Paperback: 224 pages
Publisher: Kyle Books; 10 edition (December 30, 2005)
Product Dimensions: 6.2 x 0.8 x 8 inches
Shipping Weight: 1.4 pounds (View shipping rates and policies)
Average Customer Review: 4.5 out of 5 stars See all reviews (68 customer reviews)
Best Sellers Rank: #332,169 in Books (See Top 100 in Books) #111 in Books > Cookbooks, Food & Wine > Asian Cooking > Indian #3741 in Books > Cookbooks, Food & Wine > Regional & International
I own at least ten Indian cookbooks, so you wouldn't expect that I needed to add another to the collection. But I'm extremely glad that I bought 50 Curries of India. It has many recipes that I haven't previously encountered... and which, so far, are really wonderful.As the title promises, the book has 50 curry recipes... as well as several accompaniments (such as bread, rice, and raita) and a 60 page introductory section on ingredients. There's quite a selection here, in main ingredient (lamb, fish, chicken, vegetables), region, spiciness, etc. Twenty of the recipes call for lamb, 11 for chicken, 9 fish and shellfish, 12 vegetarian (from potato curry to, of all things, watermelon and mango curries).Nothing calls for beef or pork, but I think most of the lamb dishes could be prepared with them. We dislike lamb, so at our house the lamb and apricot curry is more likely to use inauthentic pork, and bori curry (with nuts, sesame seeds, tamarind and potatoes) will probably be made with beef.Every dish has an attractive photo, so you have some idea what you'll end up with. While many recipes have a long list of ingredients, none is particularly hard -- assuming that you can get your hands on the spices. If you have a spice shop or Internet store from which you can buy black mustard seeds, curry leaves, and tamarind you'll be set. But there's plenty to cook if you're stuck with the selection in your local grocery store. Most are strongly spiced, but not all are exceptionally "hot." These aren't fast recipes, but *darn* they're good -- and most curries reheat very well; they're stews, after all.The curries in this book are from the British Indian community rather than an American idea of Indian food. I've found that most U.S.
An excellent book if you need an introduction to curry, its heritage and the basic principles of preparation. I enjoyed reading the introductory chapters and have reread it a few times because it makes more sense once you've tried some of the recipes. My book came with a useful DVD as well.The major problem with the book is that the recipes are not proofread properly. In the introduction, the author waxes lyrical about a bright red curry that one of her schoolfriends used to eat, she then includes this "Parsee red chicken curry" recipe in the book but the ingredients don't tie up with the instructions and some of the errors are material. For example, the recipe instructions call for you to prepare 400ml of Coconut milk and then you are instructed to use "800ml of the coconut milk" in the cooking process. The amount of fresh coconut also does not add up and you'll have some left over if you follow the instructions. Other readers of this book have also noted that there are other recipes which have similar problems. Obviously one can use judgement but this book is in its umpteenth printing and one would think they'd have ironed out the errors by now.I have made the garam masala and what the author refers to as "Daag" (although I haven't seen this term used elsewhere). I freeze the Daag and use it as a base for a basic curry or an improvised variation. I also use the garam masala as per Camellia's instructions and it is very fragrant and much better than anything I've ever bought.The recipe for Vindaloo is excellent and I also had high praise from my family for the Goa Fish Curry. The main issue I have with the recipes in general is the amount of liquid is often wrong and you have to use your own judgement.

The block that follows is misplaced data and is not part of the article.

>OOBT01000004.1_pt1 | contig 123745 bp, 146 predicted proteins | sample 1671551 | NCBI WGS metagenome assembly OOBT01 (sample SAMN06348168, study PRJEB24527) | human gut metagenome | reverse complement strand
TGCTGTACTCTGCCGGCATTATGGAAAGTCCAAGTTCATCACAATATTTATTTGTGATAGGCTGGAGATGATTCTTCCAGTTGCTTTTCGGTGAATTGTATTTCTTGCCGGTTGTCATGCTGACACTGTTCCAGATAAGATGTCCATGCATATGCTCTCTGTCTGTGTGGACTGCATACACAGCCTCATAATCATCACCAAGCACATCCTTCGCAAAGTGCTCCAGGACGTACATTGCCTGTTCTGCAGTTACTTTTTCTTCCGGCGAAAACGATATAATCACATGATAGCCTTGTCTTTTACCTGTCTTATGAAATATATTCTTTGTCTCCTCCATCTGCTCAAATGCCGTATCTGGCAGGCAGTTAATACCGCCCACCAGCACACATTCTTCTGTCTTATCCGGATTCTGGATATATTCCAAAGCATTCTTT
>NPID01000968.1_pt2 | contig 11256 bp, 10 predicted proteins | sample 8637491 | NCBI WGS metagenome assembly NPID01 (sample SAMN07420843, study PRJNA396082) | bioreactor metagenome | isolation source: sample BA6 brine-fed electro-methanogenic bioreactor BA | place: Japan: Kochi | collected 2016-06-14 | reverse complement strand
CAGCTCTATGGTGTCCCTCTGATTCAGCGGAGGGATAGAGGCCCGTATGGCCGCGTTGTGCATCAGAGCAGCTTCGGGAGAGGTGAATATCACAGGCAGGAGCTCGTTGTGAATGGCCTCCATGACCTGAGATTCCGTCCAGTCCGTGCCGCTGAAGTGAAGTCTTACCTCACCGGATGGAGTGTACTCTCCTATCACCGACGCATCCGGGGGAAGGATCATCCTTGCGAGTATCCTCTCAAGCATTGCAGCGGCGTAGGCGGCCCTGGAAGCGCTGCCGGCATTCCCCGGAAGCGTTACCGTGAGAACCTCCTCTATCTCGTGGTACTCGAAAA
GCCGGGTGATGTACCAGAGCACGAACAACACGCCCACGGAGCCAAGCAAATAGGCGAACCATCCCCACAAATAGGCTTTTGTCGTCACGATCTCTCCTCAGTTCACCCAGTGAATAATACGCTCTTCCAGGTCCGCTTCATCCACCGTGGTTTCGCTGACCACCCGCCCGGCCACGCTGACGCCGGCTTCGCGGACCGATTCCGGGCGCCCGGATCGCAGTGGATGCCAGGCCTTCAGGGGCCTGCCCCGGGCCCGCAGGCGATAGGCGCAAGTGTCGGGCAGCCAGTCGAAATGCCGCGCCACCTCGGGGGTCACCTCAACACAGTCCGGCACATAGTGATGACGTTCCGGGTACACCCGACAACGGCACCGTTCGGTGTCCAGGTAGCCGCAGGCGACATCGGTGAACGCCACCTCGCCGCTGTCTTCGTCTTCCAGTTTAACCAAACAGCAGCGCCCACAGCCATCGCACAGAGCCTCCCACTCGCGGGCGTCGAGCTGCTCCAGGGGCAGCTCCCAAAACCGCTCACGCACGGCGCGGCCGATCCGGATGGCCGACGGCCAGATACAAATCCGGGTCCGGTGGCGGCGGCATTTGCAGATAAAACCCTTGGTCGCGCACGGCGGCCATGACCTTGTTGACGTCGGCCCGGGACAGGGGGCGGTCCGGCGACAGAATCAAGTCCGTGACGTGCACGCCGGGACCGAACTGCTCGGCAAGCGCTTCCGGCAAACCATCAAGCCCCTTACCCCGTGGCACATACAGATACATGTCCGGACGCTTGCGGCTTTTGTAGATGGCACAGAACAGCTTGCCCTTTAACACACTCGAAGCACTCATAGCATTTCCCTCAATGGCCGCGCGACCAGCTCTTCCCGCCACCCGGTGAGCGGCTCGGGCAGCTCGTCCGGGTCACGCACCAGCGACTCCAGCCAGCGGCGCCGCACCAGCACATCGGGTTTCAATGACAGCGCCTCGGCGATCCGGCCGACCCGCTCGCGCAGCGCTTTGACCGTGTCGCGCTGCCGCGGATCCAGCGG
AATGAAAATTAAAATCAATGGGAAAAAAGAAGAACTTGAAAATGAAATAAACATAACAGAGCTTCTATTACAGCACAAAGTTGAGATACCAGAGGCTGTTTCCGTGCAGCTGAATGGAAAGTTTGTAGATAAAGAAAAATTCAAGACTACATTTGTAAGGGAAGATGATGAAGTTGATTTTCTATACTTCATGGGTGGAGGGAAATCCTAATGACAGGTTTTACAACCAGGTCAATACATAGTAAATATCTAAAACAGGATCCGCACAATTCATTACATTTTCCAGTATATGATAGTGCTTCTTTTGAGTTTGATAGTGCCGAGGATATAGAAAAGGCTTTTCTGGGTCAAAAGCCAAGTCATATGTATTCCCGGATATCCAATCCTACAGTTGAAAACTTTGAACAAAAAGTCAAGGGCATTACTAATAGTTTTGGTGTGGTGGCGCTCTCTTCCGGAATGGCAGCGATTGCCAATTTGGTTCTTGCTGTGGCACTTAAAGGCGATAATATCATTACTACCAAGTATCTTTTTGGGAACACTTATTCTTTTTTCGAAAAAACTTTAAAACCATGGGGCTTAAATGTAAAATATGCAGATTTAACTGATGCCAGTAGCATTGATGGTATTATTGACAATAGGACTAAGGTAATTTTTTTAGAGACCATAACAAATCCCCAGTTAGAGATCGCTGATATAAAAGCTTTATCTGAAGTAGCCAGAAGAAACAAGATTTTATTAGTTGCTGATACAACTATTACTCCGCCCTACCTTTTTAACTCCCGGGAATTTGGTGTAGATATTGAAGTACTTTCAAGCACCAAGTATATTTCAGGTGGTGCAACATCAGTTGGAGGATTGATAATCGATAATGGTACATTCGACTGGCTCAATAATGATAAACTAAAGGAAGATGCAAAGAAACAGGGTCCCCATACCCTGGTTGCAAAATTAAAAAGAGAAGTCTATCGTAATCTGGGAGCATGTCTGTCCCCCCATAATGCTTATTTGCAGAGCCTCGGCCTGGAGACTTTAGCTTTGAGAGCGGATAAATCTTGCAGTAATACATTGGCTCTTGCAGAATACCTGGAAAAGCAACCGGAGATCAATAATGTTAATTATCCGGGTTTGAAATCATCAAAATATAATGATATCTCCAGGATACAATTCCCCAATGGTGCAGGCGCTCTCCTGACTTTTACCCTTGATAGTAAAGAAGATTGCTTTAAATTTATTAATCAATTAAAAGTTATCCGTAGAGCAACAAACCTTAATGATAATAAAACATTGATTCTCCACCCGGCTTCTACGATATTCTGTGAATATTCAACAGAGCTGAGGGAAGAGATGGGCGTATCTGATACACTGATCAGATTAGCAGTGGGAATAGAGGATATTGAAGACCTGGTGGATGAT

50 Great Curries of India Simply Delicious Curries From Curries to Kebabs: Recipes from the Indian Spice Trail Atul's Curries of the World Caste, Society and Politics in India from the Eighteenth Century to the Modern Age (The New Cambridge History of India) Indian Philosophy: Volume I: with an Introduction by J.N. Mohanty (Oxford India Collection) (Oxford India Collection (Paperback)) Ramayana: India's Immortal Tale of Adventure, Love and Wisdom: India's Immortal Tale of Adventure, Love, and Wisdom Alberuni's India. An account of the religion, philosophy, literature, geography, chronology, astronomy, customs, laws and astrology of India about A.D. 1030 VOL. 1 A History of the Sikhs: Volume 2: 1839-2004 (Oxford India Collection) (Oxford India Collection (Paperback)) Captains File: India: From Nayudu to Kohli, India's Test Cricket Captains The Great Partition: The Making of India and Pakistan Atharva Veda (Great Epics of India: Vedas Book 4) From Great Paragraphs to Great Essays (Great Writing) Great Writing 4: From Great Paragraphs to Great Essays South Asian Coins and Paper Money: Indian Edition Including Undivided India Prior to 1947 AD Made in India: Recipes from an Indian Family Kitchen Beyond Curry Indian Cookbook: A Culinary Journey Through India India: The Cookbook Dakshin: Vegetarian Cuisine from South India My Two Souths: Blending the Flavors of India into a Southern Kitchen